install regular drywall sheetrock. This is the ideal time to fix/add any
wiring, lights, switches, plumbing adjustments, and to upgrade the
insulation and install a code specified vapor barrier.
Rooms with minor fixes, could be patched, other areas with lots of openings
should be gutted. New drywall is relatively easy to install.
The bottom layer looks like gypsum, it has a paper backing, I can see from
the backside of it it is in panels. The layer above it is darker in color
and slightly thicker. At first I thought this is another layer of gypsum
board, but if you can see, this layer "fills" in the joint between the two
panels. So this is applied on top of it. Then there is a layer of white
plaster as thin as eggshell on top, under the paint.
Here is another picture, except this one shows the middle coat has the
embedded wiremesh. It seems to be more than just at corners, but yes
definitely at the joints and corners.
This stuff is impossible to cut with regular saw blade. The typical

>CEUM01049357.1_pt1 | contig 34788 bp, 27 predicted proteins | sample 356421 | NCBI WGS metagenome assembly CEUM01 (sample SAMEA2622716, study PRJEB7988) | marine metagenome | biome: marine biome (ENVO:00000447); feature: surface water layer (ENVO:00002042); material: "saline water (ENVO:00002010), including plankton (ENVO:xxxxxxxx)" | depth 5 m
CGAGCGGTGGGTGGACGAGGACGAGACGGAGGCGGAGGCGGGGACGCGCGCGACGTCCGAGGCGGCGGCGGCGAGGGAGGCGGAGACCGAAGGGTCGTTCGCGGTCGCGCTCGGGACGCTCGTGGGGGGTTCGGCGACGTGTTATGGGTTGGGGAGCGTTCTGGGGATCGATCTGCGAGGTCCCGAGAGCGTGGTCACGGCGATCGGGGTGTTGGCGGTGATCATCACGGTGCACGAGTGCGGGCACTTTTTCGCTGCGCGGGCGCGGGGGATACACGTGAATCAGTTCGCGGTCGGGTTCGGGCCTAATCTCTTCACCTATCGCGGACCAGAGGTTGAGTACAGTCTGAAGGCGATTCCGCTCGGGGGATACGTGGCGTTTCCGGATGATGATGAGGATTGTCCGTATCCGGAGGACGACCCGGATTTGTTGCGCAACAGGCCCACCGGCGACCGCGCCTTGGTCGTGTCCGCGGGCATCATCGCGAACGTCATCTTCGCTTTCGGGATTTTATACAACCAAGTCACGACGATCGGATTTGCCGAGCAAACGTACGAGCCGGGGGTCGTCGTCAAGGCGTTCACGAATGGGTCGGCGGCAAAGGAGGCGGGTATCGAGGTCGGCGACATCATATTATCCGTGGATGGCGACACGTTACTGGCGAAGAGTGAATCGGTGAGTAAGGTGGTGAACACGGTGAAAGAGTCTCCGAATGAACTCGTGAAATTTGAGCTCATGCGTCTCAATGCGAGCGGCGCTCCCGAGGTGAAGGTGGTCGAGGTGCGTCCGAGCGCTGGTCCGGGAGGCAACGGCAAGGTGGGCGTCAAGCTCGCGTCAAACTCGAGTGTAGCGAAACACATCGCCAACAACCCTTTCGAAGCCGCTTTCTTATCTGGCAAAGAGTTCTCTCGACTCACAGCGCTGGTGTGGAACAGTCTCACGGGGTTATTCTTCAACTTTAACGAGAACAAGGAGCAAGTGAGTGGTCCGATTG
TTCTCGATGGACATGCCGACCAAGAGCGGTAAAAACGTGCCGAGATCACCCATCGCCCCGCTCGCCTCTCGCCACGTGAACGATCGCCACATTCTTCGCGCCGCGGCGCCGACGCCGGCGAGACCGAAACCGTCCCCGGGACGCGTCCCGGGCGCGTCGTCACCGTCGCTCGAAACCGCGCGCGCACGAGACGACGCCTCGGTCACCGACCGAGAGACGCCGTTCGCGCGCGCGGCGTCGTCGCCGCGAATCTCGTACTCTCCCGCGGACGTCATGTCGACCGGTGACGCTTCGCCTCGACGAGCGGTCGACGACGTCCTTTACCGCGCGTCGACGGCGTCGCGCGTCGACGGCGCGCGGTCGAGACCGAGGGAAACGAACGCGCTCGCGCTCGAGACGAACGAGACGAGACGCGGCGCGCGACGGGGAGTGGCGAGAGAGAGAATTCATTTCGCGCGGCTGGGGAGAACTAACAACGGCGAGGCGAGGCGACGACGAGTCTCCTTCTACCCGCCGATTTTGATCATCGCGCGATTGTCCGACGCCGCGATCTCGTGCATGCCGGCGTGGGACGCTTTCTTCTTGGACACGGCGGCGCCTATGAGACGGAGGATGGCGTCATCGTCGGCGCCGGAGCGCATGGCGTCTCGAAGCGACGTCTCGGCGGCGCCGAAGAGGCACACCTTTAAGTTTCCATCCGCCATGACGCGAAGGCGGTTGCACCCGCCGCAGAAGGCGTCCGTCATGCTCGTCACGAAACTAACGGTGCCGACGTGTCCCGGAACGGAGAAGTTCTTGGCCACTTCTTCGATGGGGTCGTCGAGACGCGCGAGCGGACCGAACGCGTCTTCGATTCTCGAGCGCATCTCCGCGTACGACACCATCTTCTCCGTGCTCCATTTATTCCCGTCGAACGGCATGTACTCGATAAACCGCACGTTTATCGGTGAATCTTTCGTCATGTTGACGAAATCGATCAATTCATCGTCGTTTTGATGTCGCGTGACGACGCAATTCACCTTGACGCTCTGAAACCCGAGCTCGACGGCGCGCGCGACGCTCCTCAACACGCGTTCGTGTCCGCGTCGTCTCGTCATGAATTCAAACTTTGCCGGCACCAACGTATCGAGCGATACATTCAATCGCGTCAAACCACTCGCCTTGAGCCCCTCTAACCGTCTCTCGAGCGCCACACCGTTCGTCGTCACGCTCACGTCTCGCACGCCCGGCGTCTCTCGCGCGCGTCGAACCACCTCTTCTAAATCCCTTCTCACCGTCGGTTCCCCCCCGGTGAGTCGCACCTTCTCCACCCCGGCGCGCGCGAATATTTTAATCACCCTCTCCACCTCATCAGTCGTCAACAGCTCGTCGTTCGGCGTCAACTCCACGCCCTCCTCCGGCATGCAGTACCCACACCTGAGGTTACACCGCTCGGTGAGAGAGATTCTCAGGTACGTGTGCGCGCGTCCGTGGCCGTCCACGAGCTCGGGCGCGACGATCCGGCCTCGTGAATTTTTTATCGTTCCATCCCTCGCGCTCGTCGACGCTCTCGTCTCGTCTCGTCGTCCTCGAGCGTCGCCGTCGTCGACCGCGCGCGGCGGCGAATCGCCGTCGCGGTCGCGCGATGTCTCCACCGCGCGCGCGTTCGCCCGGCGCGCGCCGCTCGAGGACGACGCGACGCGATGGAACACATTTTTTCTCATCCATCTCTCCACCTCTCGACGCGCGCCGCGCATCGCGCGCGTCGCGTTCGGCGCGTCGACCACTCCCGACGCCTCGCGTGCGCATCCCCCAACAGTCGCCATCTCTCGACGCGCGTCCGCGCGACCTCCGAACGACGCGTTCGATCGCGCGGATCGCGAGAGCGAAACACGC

recipricating saw's metal blade does nothing to it. A carbide blade will
cut better, but dulls after a few cuts. The only thing I can get to cut it
is using an angle grinder with a diamond blade, that would chew through the
brown coat and mesh good.
| Here is another picture, except this one shows the middle coat has the
| embedded wiremesh. It seems to be more than just at corners, but yes
| definitely at the joints and corners.
I have the wire mesh over wood on the ceilings; not so much on the walls. I
think one wall actually has wood lath. Some walls have a type of board with
a shiny metallic covering (vapor barrier?) as the base. This was all done
at original construction (~1959) so I think they were experimenting with
different materials. I have a collection of core samples from the various
holes I've made over the years.
| This stuff is impossible to cut with regular saw blade.
It also chews up hole saws. I get maybe one or two holes per saw with
typical bi-metal blades...